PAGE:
I probably have quite a bit of time left in my life. Forty, maybe 50 years in front of me. There are always these things that I think about that seem like time has gone by fast, or slow, and in the last year, both. But as Mr. Keating reminds the boys in Dead Poets Society, we're all "food for worms," and for that reason, he encourages the kids to make the most out of the time they have. That's a weighty subject when you're a teenager, one you largely disregard, and honestly, I didn't even think much about it in my 30's, a time of particular crisis and identity for me.
Even at a young age, sometimes we do think deeply about what it is we're going to do. As in, with our lives, with our time. In that discussion that we have with ourselves, the consideration of time, and the rather temporary condition that is life, we consider the meaning of it all. There are two ways that you can go: The brevity of life can make you ask if there's any real point to any of it, but it could also incentivize you to make the most of what you have. A humble person can acknowledge that no one is going to care who they were beyond a generation, or two at best, but it doesn't mean that you can't leave the world better than you found it. I would also factor in that whatever animal instincts we have left drive us to contribute to society as a survival tactic, and for the survival of our children.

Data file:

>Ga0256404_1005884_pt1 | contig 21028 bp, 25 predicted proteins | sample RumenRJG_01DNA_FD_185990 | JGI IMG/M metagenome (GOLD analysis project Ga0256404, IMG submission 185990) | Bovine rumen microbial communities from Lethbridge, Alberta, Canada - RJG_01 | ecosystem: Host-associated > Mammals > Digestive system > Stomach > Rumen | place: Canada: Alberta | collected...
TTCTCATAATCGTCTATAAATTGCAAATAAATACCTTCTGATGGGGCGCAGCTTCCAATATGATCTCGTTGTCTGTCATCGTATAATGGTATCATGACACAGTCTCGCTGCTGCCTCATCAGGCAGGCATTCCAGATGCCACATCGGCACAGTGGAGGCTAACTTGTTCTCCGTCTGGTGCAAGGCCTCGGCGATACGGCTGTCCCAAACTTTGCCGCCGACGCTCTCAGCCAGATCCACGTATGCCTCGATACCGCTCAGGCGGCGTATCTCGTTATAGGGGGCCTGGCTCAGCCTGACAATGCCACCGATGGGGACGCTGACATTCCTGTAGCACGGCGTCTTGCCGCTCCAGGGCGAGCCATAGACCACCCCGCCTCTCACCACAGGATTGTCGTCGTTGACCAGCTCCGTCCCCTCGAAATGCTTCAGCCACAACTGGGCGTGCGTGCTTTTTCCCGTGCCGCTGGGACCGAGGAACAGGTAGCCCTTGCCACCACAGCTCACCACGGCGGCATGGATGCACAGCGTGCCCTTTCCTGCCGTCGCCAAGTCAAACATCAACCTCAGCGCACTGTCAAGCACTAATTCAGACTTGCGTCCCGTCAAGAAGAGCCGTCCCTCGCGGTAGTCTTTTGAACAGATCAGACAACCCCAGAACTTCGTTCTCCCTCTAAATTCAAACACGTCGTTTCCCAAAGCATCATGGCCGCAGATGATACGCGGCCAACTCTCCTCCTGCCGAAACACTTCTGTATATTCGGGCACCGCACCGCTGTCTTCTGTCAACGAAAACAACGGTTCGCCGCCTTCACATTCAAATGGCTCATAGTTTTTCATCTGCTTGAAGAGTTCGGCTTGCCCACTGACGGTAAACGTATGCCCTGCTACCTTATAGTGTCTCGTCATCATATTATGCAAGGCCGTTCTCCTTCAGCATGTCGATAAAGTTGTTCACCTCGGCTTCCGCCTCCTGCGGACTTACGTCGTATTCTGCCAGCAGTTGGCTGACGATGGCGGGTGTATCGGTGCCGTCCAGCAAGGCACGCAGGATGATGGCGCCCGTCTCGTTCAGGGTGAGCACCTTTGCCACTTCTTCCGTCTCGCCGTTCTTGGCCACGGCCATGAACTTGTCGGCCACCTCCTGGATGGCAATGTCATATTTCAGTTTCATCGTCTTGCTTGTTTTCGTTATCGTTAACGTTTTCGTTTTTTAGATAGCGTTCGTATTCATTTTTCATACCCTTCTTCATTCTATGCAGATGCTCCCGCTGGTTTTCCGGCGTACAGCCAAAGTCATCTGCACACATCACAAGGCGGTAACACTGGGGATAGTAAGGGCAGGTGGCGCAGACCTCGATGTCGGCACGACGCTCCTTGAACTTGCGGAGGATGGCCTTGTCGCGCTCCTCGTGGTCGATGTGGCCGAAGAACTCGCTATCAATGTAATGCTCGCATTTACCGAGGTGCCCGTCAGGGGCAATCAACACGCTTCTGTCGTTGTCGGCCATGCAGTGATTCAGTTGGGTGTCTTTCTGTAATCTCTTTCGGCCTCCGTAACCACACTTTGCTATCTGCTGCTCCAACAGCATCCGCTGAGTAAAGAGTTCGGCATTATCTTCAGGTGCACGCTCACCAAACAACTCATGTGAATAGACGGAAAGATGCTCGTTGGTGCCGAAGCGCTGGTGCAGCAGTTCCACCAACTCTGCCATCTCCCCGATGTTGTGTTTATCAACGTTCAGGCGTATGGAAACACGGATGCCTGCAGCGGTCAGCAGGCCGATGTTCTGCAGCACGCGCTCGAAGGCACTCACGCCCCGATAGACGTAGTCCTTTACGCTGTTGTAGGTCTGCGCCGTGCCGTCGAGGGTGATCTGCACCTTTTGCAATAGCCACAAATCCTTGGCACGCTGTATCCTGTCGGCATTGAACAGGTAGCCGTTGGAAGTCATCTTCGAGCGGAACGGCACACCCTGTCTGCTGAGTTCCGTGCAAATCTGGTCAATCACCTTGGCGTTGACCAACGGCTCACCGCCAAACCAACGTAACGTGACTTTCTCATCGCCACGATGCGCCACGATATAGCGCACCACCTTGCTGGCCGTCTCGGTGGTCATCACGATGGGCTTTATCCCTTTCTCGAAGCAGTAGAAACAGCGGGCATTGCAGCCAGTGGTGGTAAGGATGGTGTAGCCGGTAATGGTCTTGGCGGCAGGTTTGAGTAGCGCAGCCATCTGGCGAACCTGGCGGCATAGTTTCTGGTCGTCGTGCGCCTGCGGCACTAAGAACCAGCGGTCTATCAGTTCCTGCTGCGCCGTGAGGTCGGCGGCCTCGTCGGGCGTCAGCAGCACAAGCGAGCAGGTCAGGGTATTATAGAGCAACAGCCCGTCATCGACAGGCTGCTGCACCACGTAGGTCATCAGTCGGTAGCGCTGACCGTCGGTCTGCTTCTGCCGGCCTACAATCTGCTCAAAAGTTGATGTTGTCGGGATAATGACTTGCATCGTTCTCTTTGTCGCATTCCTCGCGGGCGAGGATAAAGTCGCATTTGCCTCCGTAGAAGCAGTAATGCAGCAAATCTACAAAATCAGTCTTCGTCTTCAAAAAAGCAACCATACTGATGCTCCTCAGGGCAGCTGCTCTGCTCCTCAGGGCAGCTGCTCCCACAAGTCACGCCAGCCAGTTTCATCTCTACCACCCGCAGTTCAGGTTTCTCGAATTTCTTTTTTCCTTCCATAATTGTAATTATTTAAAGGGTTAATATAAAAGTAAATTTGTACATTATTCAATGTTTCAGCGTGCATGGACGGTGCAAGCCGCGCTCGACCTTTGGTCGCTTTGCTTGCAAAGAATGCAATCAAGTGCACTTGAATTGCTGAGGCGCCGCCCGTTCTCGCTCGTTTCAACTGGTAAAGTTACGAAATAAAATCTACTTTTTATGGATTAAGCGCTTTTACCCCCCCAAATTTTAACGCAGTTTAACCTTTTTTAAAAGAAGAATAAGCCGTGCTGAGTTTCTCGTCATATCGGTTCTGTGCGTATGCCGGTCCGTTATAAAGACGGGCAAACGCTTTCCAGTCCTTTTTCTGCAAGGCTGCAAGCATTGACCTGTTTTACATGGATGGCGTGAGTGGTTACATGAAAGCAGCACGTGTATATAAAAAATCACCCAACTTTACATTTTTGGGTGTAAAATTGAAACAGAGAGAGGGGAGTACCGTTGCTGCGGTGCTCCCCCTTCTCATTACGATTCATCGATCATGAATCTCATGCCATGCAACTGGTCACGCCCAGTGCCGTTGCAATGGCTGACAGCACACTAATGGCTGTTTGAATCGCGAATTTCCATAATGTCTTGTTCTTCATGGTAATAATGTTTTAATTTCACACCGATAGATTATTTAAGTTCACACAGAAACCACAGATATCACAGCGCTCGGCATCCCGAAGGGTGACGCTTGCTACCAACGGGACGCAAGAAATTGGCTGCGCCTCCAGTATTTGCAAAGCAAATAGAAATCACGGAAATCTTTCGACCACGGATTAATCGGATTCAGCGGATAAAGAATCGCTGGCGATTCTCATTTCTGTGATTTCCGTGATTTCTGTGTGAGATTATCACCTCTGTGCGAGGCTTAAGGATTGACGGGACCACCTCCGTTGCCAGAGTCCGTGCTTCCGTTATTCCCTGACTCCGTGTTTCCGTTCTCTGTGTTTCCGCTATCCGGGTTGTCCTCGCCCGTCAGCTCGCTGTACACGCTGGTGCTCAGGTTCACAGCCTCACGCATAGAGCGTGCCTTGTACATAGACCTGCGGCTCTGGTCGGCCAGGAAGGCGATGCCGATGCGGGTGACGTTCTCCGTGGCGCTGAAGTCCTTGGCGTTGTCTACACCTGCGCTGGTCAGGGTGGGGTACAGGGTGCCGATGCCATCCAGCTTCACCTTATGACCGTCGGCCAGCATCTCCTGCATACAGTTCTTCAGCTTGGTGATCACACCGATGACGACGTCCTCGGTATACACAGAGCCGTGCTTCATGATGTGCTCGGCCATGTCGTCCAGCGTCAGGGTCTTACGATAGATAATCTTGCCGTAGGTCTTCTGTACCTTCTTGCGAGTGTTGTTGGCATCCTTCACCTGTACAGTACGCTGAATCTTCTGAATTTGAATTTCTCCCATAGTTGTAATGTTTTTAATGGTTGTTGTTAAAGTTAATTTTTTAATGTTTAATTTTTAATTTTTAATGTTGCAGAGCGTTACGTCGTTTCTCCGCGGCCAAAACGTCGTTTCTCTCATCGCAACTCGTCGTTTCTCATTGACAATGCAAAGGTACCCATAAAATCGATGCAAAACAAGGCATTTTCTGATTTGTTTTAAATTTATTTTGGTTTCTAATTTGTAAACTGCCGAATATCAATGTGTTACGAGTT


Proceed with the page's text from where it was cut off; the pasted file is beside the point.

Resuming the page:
Let's be honest, there's a lot of struggle in life. Even when you have advantages, whether it be money or some other socioeconomic condition that you were born into, the challenges combined with the ephemeral nature of life make you wonder why you should fight the struggle. Hope and optimism don't come easy to everyone, but those are the things we rely on to keep moving. I think it's a good idea to help others find it, too.
Like most people, I have certain gifts and abilities. I don't know where they came from, or why I have them when others don't. I can't write a song (or sing one), or inspire anyone with athletic achievements, but I'm pretty good at other things that have a measurable impact on the world. I'm pretty good at helping others find those attributes, too. The scope of impact as it relates to my abilities is unimportant, and chances are that most people have impact, and it's just a question of whether or not it's positive.
I think that there are some basics to strive for when it comes to our time left. The blanket goal I'm after is to leave the world in a better state than I found it. This means reversing hundreds of years of structural discrimination against minorities, women and other marginalized people. I want to do my best to have a light touch on resources I consume, and show others what is possible with sustainable energy, waste reduction and the exploitation of science. I hope to show people that autism isn't a disability, but a different perspective.
What will you do with your time?